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May 05, 1946 - Image 3

Resource type:
Text
Publication:
The Michigan Daily, 1946-05-05

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SUNDAY, MAY 5, 1946

THE MICHIGAN DAILY

PAGE THREE

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DAILY OFFICIAL BULLETIN

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Publication in the Daily Official Bul-
letin is constructive notice to al mem-
bers of the University. Notices for the
Bulletin should be sent in typewritten
form to the Assistant to the President,
1021 Angell Hall, by 3:30 p.m. on the day
preceding publication (11:00 a.m. Sat-
urdays).
SUNDAY, MAY 5, 1946
VOL. LVI, No. 132
Notices
Members of the Faculty-College of
Literature, Science, and the Arts:
The May meeting of the Faculty
of the College of Literature, Science,
and the Arts for the academic year
1945-46 will be held Monday, May 6,
at 4:10 p.m., in Room 1025 Angell
Hall.
The reports of the various commit-
tees have been prepared in advance
and are included with this call to thc
meeting. They should be retained in
your files as part of the minutes of
the May meeting.
Hayward Keniston
AGENDA
1. Consideration of the minutes of
the meeting of April 1, 1946 (p. 1258).
Car Production
Future Worse
Than Expected
DETROIT, May 4-0P)-The back-
log of new passenger car demand
may have been over-estimated, as
suggested in some quarters this week,
but it appears certain today that the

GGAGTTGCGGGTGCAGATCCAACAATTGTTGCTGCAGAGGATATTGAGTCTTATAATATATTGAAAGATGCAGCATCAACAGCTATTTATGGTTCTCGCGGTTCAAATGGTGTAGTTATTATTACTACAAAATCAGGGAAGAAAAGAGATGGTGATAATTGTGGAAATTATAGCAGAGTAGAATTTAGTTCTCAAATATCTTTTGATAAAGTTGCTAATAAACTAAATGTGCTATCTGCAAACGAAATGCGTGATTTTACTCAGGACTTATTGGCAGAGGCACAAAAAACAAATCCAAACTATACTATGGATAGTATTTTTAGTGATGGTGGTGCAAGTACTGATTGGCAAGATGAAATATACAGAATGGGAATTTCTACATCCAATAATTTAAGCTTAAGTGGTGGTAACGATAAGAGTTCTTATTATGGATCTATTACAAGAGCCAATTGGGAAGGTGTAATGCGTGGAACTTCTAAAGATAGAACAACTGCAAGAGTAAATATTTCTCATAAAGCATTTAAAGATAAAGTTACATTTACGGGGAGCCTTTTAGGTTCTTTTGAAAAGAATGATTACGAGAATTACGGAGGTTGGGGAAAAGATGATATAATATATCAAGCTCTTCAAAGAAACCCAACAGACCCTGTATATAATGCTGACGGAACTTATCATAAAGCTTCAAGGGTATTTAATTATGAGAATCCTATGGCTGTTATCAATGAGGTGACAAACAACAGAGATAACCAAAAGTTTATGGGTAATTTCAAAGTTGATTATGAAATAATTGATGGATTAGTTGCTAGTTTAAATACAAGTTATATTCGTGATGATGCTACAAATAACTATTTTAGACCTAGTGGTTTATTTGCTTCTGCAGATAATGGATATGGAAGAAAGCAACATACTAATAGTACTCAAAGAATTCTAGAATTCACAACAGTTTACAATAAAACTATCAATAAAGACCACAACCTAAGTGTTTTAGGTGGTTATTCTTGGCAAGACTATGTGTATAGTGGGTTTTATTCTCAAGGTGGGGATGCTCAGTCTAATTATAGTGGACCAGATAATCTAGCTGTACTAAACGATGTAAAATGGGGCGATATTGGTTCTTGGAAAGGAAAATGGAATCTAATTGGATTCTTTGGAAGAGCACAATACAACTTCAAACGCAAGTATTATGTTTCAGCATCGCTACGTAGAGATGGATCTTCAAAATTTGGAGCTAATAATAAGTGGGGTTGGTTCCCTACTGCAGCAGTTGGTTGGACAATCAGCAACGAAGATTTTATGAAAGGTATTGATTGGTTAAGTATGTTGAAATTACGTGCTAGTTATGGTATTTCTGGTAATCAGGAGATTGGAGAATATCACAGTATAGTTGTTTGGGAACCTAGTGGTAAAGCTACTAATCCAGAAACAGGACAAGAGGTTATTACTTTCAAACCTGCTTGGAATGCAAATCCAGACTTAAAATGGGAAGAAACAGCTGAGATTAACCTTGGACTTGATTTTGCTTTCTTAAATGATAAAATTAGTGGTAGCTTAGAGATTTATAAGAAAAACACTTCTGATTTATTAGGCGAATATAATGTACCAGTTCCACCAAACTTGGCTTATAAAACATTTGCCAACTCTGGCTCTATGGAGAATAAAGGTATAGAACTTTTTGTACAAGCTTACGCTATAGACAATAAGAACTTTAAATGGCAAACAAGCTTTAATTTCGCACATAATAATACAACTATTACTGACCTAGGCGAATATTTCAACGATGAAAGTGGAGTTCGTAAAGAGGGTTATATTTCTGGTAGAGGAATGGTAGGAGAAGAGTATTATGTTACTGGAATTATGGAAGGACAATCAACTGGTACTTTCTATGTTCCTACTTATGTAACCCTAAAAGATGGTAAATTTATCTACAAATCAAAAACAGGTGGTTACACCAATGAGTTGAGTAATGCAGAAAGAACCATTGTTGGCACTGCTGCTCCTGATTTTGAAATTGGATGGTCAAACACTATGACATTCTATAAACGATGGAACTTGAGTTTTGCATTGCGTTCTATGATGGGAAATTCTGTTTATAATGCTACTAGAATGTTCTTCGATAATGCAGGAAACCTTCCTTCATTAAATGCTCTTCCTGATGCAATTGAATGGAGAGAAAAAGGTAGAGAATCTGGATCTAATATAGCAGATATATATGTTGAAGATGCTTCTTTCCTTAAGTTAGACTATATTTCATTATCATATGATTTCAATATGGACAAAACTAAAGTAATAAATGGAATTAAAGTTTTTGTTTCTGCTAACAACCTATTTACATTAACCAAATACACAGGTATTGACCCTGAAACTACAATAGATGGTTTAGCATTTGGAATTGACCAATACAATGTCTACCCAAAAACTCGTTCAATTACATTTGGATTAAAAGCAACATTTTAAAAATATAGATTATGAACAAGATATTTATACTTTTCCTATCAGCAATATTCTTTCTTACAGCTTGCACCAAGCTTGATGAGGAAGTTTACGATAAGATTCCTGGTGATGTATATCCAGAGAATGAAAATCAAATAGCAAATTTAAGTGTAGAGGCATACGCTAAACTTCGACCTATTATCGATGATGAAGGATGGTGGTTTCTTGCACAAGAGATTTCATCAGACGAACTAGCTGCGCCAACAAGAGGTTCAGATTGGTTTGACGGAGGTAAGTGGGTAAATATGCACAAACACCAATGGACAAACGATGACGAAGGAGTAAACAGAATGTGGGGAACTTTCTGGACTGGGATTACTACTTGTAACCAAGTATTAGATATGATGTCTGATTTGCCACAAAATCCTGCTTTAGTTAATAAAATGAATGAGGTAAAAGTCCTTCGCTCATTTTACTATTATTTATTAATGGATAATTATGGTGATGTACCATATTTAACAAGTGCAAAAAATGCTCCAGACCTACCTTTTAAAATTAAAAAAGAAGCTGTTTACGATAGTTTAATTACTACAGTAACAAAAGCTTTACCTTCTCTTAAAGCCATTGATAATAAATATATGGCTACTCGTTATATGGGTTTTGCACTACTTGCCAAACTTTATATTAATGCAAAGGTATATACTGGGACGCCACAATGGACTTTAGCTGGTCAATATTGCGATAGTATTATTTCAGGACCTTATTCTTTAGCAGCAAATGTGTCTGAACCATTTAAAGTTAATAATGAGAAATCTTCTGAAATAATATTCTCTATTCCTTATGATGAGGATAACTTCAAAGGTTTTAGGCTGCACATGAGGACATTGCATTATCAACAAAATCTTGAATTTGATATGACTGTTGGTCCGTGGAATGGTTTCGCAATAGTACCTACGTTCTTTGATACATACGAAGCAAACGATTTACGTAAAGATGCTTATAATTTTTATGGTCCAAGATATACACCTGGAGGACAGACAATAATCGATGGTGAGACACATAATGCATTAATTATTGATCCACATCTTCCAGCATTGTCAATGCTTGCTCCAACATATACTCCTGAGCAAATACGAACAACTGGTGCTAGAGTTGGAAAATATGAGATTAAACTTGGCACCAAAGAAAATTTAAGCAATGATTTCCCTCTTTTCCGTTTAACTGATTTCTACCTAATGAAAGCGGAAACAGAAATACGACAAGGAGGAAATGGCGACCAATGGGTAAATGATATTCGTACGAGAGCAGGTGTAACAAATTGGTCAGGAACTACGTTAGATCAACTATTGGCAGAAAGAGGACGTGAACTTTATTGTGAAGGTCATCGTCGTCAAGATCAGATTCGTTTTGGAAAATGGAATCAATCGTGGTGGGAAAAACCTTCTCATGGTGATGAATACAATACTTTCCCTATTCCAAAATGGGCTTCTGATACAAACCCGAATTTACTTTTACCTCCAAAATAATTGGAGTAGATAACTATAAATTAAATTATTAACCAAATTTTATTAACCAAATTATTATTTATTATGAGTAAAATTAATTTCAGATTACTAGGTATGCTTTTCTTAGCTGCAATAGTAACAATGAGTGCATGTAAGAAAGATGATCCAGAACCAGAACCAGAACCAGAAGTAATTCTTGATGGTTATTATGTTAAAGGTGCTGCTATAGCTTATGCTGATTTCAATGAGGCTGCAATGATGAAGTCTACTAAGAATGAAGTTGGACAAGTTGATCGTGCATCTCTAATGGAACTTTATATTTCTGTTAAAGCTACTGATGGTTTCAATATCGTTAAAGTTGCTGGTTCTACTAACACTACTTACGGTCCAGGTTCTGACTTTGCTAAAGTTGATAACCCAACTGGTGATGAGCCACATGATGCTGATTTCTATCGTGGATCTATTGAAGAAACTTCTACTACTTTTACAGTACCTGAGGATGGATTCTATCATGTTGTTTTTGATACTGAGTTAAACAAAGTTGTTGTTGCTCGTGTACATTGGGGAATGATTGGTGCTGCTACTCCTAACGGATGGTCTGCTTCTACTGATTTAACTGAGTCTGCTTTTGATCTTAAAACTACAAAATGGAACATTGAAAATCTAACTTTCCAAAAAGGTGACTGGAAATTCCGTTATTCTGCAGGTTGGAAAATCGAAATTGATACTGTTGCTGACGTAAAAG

time when a new vehicle can be
bought "on the spot" still is many
months away.
The car builders, trying to get back
into pre-war production levels, are
running into new obstacles daily.
Their own labor troubles apparently
settled at least temporarily, they find
shortages pyramiding and their out-
put schedules shot full of holes.
It was 10 months ago this week
that the industry was authorized to
resume production for civilian use.
In the intervening period the factor-
ies, with strikes and shortages com-
mencing almost with the reopening
of the assemblies lines, have turned
out less than eight weeks' normal
output.
The manufacturers had scheduled
close to 2,000,000 cars by now, with
an April level of 500,000. Operations
are proceeding at about half that
rate and dwindling stocks of steel
threaten a further curtailment, if not
complete suspension of car assemb-
lies.
Many, if not all of the car manu-
facturers believe current dislocations
will level off by the year's end, but
none will venture a prediction con-
cerning next year's production poten-
tialities.

2. Consideration of reports sub-
mitted with the call to this meeting.
a. Executive Committee-Profes-
sor D. L. Dumond.
b. University Council-Professor
sor F. B. Wahr. No report.
c. Executive Board of the Gradu-
ate School - Professor R. L.
Wilder.
d. Senate Advisory Committee on
University Affairs, Professor
C. D. Thorpe.
e. Deans' Conference - Dean
Hayward Keniston.
3. Committee on Curriculum.
4. New business and announce-
ments.
Seniors in Mechanical and Aero-
nautical Engineering: A represent-
ative of Ranger Aircraft Engines
will interview Mechanical and Aero-
nautical June and August 1946 grad-
uates on Tuesday, May 7, in Room
218 West Engineering Building. If
interested, sign interview schedule on
bulletin board at Room 221 West
Engineering Bui'lding.
State Highway Commisioner Zieg-